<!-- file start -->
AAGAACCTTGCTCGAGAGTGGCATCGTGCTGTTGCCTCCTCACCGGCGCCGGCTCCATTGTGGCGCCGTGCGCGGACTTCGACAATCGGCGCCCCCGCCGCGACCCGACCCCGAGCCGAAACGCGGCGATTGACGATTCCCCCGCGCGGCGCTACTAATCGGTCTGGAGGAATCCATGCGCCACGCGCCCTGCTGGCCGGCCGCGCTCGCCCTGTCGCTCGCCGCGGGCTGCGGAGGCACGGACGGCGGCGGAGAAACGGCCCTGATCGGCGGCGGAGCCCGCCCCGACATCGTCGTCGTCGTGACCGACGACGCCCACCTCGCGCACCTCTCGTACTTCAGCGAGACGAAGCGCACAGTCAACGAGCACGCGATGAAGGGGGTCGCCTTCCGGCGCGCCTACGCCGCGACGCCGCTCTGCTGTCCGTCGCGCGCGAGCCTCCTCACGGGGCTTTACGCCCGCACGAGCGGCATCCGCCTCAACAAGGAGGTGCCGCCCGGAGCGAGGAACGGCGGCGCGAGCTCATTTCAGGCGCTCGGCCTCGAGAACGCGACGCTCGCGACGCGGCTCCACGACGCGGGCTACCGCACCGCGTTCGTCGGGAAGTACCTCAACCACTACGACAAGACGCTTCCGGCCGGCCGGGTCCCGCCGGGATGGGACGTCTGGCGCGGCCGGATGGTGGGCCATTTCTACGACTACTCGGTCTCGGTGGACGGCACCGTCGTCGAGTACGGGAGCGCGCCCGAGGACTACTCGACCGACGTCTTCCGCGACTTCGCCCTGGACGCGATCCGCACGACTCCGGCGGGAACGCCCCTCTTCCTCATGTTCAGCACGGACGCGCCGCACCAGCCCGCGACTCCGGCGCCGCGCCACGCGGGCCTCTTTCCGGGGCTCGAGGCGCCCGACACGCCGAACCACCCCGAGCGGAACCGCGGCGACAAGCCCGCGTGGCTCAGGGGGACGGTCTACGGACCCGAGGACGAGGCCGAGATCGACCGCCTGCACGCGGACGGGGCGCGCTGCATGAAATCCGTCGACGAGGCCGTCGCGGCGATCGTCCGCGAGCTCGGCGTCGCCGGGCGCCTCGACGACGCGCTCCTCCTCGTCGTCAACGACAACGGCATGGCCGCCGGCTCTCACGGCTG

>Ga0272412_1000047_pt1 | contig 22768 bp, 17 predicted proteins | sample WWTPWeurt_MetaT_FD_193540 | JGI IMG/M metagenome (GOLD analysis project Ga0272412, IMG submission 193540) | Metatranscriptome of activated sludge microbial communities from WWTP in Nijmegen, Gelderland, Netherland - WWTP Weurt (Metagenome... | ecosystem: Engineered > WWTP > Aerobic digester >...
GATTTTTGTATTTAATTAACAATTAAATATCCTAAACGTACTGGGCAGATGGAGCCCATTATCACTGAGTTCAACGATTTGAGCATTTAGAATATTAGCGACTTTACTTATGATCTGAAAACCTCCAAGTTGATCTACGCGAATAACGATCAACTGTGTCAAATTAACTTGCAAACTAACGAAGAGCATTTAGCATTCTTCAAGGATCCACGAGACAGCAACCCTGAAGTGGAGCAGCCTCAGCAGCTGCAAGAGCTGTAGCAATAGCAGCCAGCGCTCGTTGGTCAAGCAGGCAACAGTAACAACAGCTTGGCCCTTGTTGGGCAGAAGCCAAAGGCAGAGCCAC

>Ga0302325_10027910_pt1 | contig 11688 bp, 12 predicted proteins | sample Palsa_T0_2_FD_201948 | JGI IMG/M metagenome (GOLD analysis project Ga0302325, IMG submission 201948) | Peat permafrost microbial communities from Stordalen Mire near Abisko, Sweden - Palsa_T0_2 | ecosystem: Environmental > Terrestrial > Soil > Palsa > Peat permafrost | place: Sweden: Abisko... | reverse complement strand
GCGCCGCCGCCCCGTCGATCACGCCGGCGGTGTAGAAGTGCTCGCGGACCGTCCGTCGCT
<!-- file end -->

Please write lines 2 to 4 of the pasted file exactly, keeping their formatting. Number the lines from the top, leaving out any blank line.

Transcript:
>Ga0272412_1000047_pt1 | contig 22768 bp, 17 predicted proteins | sample WWTPWeurt_MetaT_FD_193540 | JGI IMG/M metagenome (GOLD analysis project Ga0272412, IMG submission 193540) | Metatranscriptome of activated sludge microbial communities from WWTP in Nijmegen, Gelderland, Netherland - WWTP Weurt (Metagenome... | ecosystem: Engineered > WWTP > Aerobic digester >...
GATTTTTGTATTTAATTAACAATTAAATATCCTAAACGTACTGGGCAGATGGAGCCCATTATCACTGAGTTCAACGATTTGAGCATTTAGAATATTAGCGACTTTACTTATGATCTGAAAACCTCCAAGTTGATCTACGCGAATAACGATCAACTGTGTCAAATTAACTTGCAAACTAACGAAGAGCATTTAGCATTCTTCAAGGATCCACGAGACAGCAACCCTGAAGTGGAGCAGCCTCAGCAGCTGCAAGAGCTGTAGCAATAGCAGCCAGCGCTCGTTGGTCAAGCAGGCAACAGTAACAACAGCTTGGCCCTTGTTGGGCAGAAGCCAAAGGCAGAGCCAC

>Ga0302325_10027910_pt1 | contig 11688 bp, 12 predicted proteins | sample Palsa_T0_2_FD_201948 | JGI IMG/M metagenome (GOLD analysis project Ga0302325, IMG submission 201948) | Peat permafrost microbial communities from Stordalen Mire near Abisko, Sweden - Palsa_T0_2 | ecosystem: Environmental > Terrestrial > Soil > Palsa > Peat permafrost | place: Sweden: Abisko... | reverse complement strand